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Tuesday, June 07, 2011
These strange political times are a-changin'
Asakura Keita, a rural school teacher in Fukuoka prefecture in the popular TV drama series "Change," is devastated when his father and elder brother die in a plane accident.
Yingluck Shinawatra commanded SC Asset Plc at the time when her brother, Thaksin, was deposed by a military coup five years ago and now lives in self-exile to escape a jail term.
The unexpected tragedy in "Change" prompts the party to search for a candidate for a by-election in Fukuoka. The party to which Keita's father and brother belongs decides to go for him.
"I'm not interested at all in being a politician," he says when being talked into politics by the party.
Only a few months before this, Ms Yingluck also said exactly the same when reporters asked her about her desire to enter politics.
"It's not my time now," Thaksin's youngest sister said early this year.
Keita changes his mind because of his mother after she says the family must have someone to continue the political legacy left behind by her late husband and son.
After calculating all choices including former commerce minister Mingkwan Saengsuwan, Thaksin decided to select the one to whom he is closest: Ms Yingluck. She isn't the Pheu Thai Party leader but her position as the number one on the party list means she has been handpicked by her brother to challenge Democrat Party leader Abhisit Vejjajiva as new prime minister.
The first-time politician Keita narrowly wins the by-election in the TV series. His sincerity and popularity later drive him to become the government leader. And he later becomes one of the most successful prime ministers in Japan when voters want a change and are weary of old-style politicians who always live in their ivory towers without time to listen to problems of people on the ground. Can Ms Yingluck follow that TV script? Nobody knows but it will be known after the poll on July 3. At least now she's the frontrunner to win the election by pollsters and her party.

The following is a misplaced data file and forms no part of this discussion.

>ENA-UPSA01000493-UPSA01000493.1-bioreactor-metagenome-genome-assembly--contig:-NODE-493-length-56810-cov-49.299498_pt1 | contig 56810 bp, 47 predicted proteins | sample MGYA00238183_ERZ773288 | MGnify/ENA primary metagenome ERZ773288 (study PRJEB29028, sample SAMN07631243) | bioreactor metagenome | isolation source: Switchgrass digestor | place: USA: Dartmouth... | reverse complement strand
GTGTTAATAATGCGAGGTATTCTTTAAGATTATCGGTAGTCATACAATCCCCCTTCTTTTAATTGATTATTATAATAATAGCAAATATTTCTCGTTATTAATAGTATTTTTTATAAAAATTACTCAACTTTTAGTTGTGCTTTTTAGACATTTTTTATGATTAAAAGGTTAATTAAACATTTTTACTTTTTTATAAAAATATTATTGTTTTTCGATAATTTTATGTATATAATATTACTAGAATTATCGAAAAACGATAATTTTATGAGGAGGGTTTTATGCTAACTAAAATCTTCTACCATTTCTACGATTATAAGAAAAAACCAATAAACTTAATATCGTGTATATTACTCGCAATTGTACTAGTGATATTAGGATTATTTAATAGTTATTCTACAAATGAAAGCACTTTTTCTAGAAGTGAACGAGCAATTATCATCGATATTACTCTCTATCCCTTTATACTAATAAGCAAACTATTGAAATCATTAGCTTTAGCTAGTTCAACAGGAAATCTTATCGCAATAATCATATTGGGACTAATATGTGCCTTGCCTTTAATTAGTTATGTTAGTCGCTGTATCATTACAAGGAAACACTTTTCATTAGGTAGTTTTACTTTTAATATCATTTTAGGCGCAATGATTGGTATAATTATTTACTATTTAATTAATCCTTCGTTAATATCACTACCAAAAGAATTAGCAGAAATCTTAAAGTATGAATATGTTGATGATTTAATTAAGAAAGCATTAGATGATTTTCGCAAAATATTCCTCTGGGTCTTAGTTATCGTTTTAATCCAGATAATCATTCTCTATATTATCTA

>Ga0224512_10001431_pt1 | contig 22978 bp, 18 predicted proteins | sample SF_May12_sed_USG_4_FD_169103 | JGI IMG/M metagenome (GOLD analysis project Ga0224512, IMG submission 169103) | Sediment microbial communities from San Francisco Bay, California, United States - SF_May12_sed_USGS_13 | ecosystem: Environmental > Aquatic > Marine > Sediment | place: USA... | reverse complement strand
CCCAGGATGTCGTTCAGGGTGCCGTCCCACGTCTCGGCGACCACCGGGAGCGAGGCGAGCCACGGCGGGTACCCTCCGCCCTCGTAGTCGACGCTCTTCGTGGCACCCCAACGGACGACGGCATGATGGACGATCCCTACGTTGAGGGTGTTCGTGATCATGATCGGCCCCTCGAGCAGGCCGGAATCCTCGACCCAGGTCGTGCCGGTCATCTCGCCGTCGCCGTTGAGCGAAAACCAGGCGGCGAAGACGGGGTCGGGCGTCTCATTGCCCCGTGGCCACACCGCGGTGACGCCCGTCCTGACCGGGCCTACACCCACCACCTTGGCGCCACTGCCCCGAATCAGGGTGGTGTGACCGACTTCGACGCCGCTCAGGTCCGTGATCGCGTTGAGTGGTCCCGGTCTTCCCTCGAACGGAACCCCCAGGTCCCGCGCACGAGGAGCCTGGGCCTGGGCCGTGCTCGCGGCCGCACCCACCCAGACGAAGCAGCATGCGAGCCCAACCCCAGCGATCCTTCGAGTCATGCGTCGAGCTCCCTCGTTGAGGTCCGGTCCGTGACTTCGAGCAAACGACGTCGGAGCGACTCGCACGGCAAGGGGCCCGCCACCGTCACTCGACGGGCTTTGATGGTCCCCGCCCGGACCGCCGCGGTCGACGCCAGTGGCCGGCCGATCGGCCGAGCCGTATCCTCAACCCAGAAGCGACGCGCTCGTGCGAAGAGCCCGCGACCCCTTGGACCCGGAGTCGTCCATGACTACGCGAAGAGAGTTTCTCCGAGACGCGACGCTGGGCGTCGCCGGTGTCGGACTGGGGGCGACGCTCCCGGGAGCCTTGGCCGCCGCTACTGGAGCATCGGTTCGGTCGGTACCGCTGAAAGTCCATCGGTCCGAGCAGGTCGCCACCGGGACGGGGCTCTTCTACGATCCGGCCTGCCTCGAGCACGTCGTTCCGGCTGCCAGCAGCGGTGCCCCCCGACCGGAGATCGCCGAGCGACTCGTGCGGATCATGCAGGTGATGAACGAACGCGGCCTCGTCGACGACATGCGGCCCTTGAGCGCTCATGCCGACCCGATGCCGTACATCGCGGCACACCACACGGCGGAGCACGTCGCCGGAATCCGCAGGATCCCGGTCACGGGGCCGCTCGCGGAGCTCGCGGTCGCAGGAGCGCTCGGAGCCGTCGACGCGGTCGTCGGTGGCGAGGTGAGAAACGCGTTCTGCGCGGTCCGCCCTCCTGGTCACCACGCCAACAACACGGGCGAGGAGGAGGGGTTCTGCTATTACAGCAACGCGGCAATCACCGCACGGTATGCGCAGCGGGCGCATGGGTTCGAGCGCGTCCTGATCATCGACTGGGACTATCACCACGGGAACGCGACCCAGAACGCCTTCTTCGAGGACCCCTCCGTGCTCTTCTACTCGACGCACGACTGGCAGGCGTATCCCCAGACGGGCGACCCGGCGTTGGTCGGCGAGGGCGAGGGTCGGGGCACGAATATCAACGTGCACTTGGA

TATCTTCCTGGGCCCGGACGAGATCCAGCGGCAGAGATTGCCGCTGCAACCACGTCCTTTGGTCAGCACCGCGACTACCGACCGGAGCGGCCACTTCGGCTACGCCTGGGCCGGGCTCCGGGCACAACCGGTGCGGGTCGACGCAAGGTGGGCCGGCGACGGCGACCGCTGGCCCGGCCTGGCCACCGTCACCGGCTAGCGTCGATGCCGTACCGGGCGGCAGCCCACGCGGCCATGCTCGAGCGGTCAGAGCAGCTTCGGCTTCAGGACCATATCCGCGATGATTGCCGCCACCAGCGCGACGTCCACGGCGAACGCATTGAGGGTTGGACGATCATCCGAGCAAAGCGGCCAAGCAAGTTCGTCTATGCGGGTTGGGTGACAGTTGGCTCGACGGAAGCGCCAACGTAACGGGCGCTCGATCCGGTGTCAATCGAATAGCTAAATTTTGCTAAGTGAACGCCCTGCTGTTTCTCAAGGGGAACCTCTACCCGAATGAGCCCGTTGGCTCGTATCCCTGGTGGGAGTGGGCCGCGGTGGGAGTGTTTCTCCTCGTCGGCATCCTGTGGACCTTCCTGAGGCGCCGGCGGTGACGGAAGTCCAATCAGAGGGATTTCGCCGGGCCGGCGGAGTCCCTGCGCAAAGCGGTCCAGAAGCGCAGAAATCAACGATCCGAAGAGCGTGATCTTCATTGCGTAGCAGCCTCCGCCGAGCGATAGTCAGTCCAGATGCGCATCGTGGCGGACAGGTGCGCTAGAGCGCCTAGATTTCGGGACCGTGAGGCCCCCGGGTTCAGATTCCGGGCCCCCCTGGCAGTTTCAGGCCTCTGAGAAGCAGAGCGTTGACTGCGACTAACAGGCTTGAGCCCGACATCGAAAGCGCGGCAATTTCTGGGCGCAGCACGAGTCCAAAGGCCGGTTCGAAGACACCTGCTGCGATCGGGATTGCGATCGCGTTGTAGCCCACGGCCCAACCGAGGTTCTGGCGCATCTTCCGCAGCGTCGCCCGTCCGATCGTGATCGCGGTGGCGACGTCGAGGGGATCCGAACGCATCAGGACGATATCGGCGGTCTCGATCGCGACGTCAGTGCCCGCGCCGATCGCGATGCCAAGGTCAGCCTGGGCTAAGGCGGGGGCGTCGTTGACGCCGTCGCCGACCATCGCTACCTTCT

"Change" was screened in Thailand on Thai PBS for the first time when the Democrats ruled the country. Viewers couldn't help but compare Keita with Mr Abhisit. Both are young, good-looking and energetic and have a burning desire to drive the country forward from political mess.
Keita is right; Mr Abhisit has a long way to go. Now the series is being rerun ahead of the crucial poll.
Thai PBS intentionally brings it back to remind voters of the dire need for determined, not corrupt, politicians to go to parliament when they drop the ballot on polling day.
As far as the series is concerned, the way Keita rises to power is closer to Ms Yingluck than Mr Abhisit.
Both are reluctant to turn to politics and give up their defiance.
Thai politics needs change. No doubt about that. But a new face in politics doesn't automatically guarantee voters and the country that she can turn politics and the country around.
It's too cruel to suspect the ability of Ms Yingluck to run the country if Pheu Thai wins the election and finally forms the government. Look at Keita for an example. He is proof. But that's on the screen, not in real life.
At least Keita is aided by staff members who have the same thing in mind: clean politics. Looking at people surrounding Ms Yingluck, you see all the familiar faces with unimpressive resumes. Then again, voters know that she might be remote-controlled by her brother from afar.
That doesn't mean her arch-rival, Mr Abhisit and the Democrat Party, is a better choice. The Democrat-led coalition government had a lacklustre performance since getting the administrative opportunity. The result is below expectations.
Thai PBS is to be commended for putting "Change" back on again.
Hopefully, viewers won't misinterpret the message from the series by going to vote for a new prime minister simply because the candidate is new.
Change? Yes. But change is for better, not for worse.
As long as this country doesn't have a candidate like Asakura Keita to run in the poll, the only way to do it is to pick the best of the bunch available out there. Then go back to watch "Change" to cheer yourself up.